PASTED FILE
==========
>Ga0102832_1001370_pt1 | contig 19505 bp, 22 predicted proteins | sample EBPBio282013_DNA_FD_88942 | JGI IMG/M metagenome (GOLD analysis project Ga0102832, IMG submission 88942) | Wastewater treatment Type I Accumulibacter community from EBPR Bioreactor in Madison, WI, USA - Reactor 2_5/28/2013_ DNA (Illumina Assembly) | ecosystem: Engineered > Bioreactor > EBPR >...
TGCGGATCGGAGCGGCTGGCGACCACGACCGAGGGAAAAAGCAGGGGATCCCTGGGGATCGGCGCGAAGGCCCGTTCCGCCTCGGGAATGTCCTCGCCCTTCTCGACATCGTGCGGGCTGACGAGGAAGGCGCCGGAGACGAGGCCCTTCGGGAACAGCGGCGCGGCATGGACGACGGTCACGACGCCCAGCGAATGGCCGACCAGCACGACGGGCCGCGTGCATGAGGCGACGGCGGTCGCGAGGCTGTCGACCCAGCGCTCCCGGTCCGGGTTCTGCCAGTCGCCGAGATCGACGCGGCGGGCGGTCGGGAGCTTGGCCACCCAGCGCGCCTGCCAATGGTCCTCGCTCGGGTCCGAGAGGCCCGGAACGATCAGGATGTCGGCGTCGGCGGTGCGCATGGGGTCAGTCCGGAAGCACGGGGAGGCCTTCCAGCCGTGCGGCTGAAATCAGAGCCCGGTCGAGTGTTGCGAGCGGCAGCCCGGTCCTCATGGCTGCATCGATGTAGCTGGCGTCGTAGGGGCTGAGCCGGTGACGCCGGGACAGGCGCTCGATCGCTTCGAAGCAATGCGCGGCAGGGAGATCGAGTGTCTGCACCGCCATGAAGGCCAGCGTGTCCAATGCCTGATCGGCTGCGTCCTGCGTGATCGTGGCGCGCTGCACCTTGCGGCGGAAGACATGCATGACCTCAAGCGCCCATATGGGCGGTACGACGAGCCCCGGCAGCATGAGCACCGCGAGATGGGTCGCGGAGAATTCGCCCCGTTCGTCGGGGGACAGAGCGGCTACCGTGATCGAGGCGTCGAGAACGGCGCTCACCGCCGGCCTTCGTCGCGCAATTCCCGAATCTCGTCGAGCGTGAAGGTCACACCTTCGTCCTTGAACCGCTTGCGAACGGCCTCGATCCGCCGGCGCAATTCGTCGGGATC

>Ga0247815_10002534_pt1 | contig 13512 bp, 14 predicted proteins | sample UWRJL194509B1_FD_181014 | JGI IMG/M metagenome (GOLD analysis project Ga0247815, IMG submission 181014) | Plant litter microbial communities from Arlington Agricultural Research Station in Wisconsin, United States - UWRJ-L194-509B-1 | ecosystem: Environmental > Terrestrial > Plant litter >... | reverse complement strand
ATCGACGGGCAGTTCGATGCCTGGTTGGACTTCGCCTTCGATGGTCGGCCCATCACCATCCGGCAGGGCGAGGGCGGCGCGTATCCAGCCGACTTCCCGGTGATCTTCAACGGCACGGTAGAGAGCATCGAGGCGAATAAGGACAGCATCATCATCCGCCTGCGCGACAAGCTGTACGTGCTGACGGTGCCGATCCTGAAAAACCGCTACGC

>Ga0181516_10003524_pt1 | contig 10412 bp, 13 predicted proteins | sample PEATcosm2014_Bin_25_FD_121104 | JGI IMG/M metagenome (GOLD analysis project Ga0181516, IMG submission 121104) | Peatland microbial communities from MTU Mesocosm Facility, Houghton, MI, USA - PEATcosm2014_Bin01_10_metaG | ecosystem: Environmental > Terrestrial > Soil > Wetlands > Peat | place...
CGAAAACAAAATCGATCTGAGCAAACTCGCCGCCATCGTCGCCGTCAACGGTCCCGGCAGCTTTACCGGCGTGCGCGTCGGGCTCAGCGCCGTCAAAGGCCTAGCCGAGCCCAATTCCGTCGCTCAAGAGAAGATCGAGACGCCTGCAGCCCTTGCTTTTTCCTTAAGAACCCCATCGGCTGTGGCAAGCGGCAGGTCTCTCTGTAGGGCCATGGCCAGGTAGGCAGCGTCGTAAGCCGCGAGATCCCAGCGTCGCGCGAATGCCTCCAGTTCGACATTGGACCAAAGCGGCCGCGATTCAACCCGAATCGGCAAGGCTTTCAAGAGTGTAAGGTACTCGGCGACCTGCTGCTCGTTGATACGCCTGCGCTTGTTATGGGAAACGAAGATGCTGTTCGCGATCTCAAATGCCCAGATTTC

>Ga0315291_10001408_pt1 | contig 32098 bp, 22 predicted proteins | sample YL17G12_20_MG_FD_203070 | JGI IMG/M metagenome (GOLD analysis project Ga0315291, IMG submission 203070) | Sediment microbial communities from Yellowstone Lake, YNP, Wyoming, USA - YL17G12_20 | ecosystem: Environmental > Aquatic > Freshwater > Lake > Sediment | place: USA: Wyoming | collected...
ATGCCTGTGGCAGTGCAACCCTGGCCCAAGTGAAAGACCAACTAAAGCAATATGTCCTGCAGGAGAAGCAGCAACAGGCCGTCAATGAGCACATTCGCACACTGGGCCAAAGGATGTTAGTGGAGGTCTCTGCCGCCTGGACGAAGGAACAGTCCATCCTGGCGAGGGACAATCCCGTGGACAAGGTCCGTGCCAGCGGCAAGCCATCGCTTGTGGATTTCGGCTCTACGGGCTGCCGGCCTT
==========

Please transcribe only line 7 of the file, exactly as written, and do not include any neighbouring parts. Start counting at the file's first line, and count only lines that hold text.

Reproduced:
>Ga0315291_10001408_pt1 | contig 32098 bp, 22 predicted proteins | sample YL17G12_20_MG_FD_203070 | JGI IMG/M metagenome (GOLD analysis project Ga0315291, IMG submission 203070) | Sediment microbial communities from Yellowstone Lake, YNP, Wyoming, USA - YL17G12_20 | ecosystem: Environmental > Aquatic > Freshwater > Lake > Sediment | place: USA: Wyoming | collected...